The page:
Article | Open

Differentially expressed genes and canonical pathways in the ascending thoracic aortic aneurysm – The Tampere Vascular Study

  • Scientific Reports 7, Article number: 12127 (2017)
  • doi:10.1038/s41598-017-12421-4
  • Download Citation
Received:
Accepted:
Published online:

Abstract

Ascending thoracic aortic aneurysm (ATAA) is a multifactorial disease with a strong inflammatory component. Surgery is often required to prevent aortic rupture and dissection. We performed gene expression analysis (Illumina HumanHT-12 version 3 Expression BeadChip) for 32 samples from ATAA (26 without/6 with dissection), and 28 left internal thoracic arteries (controls) collected in Tampere Vascular study. We compared expression profiles and conducted pathway analysis using Ingenuity Pathway Analysis (IPA) to reveal differences between ATAA and a healthy artery wall. Almost 5000 genes were differentially expressed in ATAA samples compared to controls. The most downregulated gene was homeobox (HOX) A5 (fold change, FC = −25.3) and upregulated cadherin-2 (FC = 12.6). Several other HOX genes were also found downregulated (FCs between -25.3 and -1.5, FDR < 0.05). 43, mostly inflammatory, canonical pathways in ATAA were found to be significantly (p < 0.05, FDR < 0.05) differentially expressed. The results remained essentially the same when the 6 dissected ATAA samples were excluded from the analysis. We show for the first time on genome level that ATAA is an inflammatory process, revealing a more detailed molecular pathway level pathogenesis. We propose HOX genes as potentially important players in maintaining aortic integrity, altered expression of which might be important in the pathobiology of ATAA.

Introduction

Ascending thoracic aortic aneurysms (ATAA) are a group of degenerative, often atherosclerotic, inflammation diseases in which the integrity of the aortic wall weakens due to changes in the extracellular matrix (ECM) and a part of the vessel starts to dilate and bulge out forming an aneurysm.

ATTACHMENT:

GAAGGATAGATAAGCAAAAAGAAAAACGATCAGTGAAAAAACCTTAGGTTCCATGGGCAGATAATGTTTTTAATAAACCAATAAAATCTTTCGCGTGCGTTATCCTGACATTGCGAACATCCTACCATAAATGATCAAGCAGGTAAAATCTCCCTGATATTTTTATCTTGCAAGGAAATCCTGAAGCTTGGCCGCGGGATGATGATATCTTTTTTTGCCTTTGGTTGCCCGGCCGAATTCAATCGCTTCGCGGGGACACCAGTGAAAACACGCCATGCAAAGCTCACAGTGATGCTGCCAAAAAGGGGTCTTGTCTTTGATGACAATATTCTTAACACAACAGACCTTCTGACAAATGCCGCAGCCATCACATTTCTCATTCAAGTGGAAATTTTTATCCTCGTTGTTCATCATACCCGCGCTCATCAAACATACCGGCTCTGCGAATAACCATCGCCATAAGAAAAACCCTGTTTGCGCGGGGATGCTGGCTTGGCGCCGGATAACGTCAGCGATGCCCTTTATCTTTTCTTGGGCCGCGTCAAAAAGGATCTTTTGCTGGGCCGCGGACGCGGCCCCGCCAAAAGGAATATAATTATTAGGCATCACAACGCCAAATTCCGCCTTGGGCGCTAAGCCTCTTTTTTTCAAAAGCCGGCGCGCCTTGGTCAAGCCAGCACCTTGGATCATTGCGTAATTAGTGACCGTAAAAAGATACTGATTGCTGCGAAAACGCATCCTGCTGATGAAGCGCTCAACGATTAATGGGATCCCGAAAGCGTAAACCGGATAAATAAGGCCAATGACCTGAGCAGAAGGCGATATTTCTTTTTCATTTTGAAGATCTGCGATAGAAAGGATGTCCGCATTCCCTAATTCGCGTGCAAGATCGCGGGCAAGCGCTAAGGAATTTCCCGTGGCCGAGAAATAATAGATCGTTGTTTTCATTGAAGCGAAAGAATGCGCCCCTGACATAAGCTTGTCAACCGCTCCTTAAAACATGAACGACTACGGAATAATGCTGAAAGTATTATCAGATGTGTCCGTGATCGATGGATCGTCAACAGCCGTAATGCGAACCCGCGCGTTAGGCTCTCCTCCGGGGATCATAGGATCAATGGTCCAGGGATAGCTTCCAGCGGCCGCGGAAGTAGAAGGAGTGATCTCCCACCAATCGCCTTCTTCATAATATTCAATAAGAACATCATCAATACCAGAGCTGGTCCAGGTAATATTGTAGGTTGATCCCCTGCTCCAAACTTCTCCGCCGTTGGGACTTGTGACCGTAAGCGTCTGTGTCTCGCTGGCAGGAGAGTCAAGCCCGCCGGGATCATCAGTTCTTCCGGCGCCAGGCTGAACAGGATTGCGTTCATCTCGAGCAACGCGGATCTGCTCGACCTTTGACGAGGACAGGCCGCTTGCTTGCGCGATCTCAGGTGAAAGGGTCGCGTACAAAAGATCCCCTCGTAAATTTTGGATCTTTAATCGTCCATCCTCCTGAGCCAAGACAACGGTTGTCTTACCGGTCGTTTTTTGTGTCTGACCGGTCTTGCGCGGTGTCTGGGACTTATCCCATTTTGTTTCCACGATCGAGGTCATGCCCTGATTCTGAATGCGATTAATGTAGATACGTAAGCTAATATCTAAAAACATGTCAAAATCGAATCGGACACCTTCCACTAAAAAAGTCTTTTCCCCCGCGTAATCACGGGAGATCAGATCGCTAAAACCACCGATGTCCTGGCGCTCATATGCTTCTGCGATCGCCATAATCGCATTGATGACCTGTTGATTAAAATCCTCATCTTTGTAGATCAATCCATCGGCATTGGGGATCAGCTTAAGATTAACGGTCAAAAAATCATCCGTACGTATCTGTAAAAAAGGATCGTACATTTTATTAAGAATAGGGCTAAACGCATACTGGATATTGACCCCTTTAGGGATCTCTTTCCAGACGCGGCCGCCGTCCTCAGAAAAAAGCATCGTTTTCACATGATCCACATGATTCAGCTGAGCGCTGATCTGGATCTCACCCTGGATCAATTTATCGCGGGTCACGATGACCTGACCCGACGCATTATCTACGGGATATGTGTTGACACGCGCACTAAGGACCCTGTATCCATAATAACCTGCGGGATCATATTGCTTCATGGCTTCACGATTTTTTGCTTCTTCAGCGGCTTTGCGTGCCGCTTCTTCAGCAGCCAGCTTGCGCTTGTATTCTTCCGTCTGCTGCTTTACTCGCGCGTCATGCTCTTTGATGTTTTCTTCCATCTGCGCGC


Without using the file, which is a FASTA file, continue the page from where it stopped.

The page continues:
Degenerative aneurysms of the ascending aorta are the most common type of thoracic aortic aneurysms, with incidence of 6–10 per 100 0001. The most important risk factor for ATAA alongside with genetic disorders is hypertension2. Other important risk factors of ATAA includes smoking, male gender, over 60 years of age1,3 and atherosclerosis. ATAA is caused by weakening changes occurring in the aortic wall, especially in the elastic tunica intima and media4, in which the amount of elastin decreases and elastin becomes fragmented5 thus making the wall more susceptible to bulging out i.e. forming an aneurysm. This type of change predisposing the aortic wall to bulge out is often associated with atherosclerosis6. In addition, changes occur in regard to collagen, especially the type IV collagen related to the vasa vasorum4. Multiple gene expression changes of important inflammatory and ECM-remodeling machinery genes have been demonstrated between healthy and diseased ascending aorta, for example in the expression of ECM remodeling matrix metalloproteases 2 and 9 (MMP-2 and −9)7,8 and a disintegrin and metalloproteinases (ADAMs) 8 and 159. Also, the expression of tissue inhibitors (TIMPs) of these metalloproteases has recently come in to the focus of research in aortic diseases, especially in ATAA research5.